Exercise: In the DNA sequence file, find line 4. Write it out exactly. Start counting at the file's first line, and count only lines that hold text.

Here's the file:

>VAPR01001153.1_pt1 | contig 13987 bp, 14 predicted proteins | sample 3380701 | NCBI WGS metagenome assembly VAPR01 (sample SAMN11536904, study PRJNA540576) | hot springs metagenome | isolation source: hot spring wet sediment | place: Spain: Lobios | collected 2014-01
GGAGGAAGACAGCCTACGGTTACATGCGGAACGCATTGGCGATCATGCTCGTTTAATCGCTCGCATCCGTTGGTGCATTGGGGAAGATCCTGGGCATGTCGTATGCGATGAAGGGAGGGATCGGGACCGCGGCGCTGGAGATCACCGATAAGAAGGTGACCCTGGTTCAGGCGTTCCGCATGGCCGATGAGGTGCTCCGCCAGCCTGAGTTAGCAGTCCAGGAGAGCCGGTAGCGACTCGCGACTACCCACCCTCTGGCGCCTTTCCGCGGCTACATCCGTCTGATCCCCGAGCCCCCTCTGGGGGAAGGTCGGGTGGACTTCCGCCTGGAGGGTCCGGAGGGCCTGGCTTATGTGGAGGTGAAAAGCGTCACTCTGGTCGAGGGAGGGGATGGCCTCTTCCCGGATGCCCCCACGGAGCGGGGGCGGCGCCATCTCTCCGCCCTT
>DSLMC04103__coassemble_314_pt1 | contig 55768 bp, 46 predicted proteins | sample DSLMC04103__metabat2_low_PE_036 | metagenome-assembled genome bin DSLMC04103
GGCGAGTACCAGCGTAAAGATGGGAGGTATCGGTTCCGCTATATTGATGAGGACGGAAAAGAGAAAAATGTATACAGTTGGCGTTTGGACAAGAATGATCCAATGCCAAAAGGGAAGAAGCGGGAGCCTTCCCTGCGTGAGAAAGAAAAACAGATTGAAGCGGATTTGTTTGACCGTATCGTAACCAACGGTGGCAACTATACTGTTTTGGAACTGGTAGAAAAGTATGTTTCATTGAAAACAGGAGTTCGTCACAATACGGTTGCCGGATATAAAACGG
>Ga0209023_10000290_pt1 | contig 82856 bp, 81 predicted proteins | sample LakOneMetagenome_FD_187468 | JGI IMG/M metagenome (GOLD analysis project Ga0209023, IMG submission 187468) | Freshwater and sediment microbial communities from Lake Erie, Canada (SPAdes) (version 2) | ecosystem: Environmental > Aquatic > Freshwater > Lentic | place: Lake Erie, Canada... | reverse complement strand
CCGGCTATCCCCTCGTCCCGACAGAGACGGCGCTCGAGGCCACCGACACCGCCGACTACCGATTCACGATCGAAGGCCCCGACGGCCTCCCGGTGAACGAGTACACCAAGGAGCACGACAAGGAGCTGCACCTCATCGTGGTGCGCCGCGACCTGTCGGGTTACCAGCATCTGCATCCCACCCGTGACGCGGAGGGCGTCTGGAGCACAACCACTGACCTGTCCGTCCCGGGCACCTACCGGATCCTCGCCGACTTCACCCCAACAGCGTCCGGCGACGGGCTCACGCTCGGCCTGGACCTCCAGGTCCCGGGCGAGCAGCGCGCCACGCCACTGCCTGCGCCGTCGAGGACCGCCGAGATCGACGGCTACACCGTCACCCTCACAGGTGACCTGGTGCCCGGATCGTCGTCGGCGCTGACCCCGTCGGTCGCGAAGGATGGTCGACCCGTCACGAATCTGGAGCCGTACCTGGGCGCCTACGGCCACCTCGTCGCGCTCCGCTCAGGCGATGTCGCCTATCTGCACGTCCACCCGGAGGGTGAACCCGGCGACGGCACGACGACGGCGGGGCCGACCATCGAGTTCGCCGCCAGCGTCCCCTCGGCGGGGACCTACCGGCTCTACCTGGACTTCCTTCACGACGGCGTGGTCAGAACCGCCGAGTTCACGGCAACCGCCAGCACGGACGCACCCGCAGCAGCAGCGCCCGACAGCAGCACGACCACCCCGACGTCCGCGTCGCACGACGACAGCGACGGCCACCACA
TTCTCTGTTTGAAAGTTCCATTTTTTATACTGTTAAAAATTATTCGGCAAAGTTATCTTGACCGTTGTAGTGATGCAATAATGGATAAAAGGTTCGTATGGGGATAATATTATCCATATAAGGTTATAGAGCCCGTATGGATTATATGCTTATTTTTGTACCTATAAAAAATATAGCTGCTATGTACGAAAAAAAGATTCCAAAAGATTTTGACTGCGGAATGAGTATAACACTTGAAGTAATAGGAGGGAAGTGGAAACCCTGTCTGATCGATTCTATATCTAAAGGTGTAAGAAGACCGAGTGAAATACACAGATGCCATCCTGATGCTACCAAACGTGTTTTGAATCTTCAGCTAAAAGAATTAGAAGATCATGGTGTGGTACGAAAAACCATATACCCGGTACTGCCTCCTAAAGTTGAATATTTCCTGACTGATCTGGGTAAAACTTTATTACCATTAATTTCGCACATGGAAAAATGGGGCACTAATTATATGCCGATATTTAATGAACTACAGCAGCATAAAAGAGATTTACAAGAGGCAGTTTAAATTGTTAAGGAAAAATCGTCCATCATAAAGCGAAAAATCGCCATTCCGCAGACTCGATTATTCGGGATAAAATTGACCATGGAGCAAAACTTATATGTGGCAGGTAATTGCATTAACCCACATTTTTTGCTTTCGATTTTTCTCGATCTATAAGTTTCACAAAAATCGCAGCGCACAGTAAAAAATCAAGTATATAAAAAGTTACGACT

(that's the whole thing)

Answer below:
GGCGAGTACCAGCGTAAAGATGGGAGGTATCGGTTCCGCTATATTGATGAGGACGGAAAAGAGAAAAATGTATACAGTTGGCGTTTGGACAAGAATGATCCAATGCCAAAAGGGAAGAAGCGGGAGCCTTCCCTGCGTGAGAAAGAAAAACAGATTGAAGCGGATTTGTTTGACCGTATCGTAACCAACGGTGGCAACTATACTGTTTTGGAACTGGTAGAAAAGTATGTTTCATTGAAAACAGGAGTTCGTCACAATACGGTTGCCGGATATAAAACGG